How is Sprouted Bread Made? Step 3: Mash Whole Grains and Add Ingredients to Make the Dough

Mash Dough + Add Ingredients

Once the sprouted whole grains are ready, the work of making the bread can finally begin.

Rather than measuring out flour and adding water, the next step in making sprouted bread is to make a mash from the sprouted whole grains.

Then mashed grains are mixed with yeast (plus little something sweet like raisin or apple puree to wake it up), salt, and a selection of other ingredients—like seeds, seasonings, or other grains—that make one sprouted bread recipe unique from another.

Just like regular yeast-raised breads, sprouted whole grain bread dough needs time to rise before being shaped, rolled in delicious toppings, then rested to rise again before it’s ready to bake.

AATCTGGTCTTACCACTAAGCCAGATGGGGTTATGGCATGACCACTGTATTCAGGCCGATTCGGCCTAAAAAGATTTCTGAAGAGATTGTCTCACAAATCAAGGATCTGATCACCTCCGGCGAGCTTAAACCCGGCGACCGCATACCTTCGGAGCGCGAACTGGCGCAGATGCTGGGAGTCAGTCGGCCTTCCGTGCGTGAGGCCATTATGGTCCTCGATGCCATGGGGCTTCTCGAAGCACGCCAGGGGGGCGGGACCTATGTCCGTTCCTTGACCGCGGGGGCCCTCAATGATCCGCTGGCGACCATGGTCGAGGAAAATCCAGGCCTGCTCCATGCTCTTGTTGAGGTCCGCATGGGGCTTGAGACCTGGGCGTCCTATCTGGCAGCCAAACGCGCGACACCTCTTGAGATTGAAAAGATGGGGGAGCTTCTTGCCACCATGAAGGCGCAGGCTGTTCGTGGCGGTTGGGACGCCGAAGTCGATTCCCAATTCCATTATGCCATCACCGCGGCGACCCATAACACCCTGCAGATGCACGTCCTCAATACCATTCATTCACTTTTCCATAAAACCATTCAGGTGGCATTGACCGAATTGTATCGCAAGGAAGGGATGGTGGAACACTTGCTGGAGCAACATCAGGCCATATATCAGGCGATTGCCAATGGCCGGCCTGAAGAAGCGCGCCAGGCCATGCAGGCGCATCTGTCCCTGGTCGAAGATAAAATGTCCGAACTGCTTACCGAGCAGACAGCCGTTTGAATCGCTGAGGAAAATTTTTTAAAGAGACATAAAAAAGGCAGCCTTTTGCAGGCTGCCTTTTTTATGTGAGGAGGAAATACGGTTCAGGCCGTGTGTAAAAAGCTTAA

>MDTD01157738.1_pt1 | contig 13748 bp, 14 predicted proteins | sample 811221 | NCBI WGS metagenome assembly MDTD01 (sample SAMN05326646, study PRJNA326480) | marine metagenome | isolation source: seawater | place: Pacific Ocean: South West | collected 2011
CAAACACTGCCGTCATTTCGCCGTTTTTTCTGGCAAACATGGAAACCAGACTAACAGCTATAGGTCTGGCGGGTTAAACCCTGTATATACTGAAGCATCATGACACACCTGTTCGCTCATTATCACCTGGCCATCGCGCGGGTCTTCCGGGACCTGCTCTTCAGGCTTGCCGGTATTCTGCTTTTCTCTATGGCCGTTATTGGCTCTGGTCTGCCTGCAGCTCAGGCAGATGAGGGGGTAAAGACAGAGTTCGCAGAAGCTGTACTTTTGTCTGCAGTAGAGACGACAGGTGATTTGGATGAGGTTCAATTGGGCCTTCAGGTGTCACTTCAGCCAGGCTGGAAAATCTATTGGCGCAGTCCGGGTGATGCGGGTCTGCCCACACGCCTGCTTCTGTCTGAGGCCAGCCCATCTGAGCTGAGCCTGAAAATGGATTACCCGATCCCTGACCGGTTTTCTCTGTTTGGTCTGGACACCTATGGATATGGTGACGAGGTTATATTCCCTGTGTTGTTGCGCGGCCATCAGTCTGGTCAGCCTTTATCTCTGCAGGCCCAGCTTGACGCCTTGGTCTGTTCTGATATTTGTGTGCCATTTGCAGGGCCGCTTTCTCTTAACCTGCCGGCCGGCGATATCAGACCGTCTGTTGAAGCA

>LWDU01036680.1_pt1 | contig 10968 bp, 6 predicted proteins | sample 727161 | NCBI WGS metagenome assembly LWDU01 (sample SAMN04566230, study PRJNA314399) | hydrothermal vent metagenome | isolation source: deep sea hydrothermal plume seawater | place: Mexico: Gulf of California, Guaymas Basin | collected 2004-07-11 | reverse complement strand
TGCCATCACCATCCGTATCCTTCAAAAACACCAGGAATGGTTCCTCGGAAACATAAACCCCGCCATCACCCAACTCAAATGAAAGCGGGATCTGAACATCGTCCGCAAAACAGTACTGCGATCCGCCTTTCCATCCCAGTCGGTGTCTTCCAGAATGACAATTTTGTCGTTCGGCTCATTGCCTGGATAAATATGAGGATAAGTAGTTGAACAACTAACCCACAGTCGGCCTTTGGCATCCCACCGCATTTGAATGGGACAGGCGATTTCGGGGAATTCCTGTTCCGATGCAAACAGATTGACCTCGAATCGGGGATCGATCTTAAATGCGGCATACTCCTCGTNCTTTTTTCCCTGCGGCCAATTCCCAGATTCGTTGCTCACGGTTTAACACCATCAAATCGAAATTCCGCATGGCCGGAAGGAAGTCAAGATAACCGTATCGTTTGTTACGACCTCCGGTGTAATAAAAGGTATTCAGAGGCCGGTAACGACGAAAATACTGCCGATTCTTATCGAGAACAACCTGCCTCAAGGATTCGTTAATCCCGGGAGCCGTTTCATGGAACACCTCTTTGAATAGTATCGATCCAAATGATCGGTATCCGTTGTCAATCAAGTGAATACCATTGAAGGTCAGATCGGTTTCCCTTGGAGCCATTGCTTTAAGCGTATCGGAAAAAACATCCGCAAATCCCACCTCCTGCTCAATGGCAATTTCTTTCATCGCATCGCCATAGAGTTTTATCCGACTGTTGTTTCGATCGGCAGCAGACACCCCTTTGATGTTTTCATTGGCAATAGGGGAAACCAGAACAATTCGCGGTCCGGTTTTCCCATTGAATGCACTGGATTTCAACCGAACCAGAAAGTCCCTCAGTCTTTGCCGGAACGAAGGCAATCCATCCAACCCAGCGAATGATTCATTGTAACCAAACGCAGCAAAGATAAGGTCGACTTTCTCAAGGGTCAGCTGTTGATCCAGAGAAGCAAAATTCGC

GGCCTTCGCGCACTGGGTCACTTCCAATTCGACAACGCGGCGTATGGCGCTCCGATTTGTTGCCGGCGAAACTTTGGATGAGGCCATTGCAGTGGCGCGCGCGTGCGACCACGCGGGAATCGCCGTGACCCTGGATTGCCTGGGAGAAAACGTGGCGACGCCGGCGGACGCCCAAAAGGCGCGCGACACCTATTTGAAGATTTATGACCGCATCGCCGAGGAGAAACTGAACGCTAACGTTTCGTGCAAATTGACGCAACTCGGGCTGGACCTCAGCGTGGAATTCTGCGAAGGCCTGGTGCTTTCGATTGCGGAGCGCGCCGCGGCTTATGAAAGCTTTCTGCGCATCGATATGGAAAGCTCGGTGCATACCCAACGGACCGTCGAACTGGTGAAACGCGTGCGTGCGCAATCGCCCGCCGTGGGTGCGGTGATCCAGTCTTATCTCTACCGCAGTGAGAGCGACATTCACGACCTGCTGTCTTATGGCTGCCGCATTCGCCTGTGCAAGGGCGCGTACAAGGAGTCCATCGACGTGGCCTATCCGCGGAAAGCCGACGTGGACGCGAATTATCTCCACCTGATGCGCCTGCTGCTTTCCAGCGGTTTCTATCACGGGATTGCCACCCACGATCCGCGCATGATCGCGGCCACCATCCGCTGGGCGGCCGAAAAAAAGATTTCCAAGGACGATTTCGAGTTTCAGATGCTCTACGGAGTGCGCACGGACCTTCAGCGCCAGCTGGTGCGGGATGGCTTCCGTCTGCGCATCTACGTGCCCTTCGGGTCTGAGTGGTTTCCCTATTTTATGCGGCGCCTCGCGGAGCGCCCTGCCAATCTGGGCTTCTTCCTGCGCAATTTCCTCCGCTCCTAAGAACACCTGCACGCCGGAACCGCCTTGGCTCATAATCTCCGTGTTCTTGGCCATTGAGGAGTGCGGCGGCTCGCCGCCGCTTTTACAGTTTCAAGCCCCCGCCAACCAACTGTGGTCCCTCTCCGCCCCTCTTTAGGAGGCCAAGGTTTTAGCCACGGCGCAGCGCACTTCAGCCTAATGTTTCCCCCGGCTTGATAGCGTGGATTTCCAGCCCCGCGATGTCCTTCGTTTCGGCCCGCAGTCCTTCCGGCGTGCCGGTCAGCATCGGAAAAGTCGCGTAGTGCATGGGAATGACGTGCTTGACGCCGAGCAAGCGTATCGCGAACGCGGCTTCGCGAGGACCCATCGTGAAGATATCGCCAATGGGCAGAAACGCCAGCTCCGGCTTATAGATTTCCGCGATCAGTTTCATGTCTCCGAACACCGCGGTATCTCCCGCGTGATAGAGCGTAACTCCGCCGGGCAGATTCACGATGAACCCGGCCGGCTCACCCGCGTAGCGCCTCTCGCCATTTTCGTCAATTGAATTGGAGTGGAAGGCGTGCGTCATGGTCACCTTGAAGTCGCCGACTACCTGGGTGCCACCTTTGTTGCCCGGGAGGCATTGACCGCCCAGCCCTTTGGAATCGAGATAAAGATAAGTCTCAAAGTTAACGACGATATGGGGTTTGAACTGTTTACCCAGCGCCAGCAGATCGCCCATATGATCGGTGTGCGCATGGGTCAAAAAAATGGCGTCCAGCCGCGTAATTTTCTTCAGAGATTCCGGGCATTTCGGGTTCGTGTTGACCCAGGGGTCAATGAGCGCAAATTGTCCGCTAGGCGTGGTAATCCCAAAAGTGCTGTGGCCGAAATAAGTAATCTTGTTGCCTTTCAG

How is Sprouted Bread Made? Step 4: Bake the Sprouted Whole Grain Bread Dough, Slice, and Enjoy!

Bake, Slice + Enjoy

Loaf pans of dough made with sprouted whole grains and a simple list of ingredients are loaded into the oven and baked, just like conventional bread.

The hardest part of the baking? Waiting long enough for the bread to cool before you slice it in a kitchen or bakery filled with the sweet aroma of freshly baked bread!

Making Sprouted Bread at Home

The process of making sprouted bread was perfected over centuries in home kitchens, using only the simplest tools, patience, and a pair of hands.

Silver Hills Sprouted Bakery began with a humble loaf of sprouted whole grain bread, made by hand with care from a family recipe, passed down from mother to son, and shared with a community.

And that means you definitely don’t need a kitchen full of special equipment or fancy kitchen tools to make sprouted whole grain bread at home. All you need are: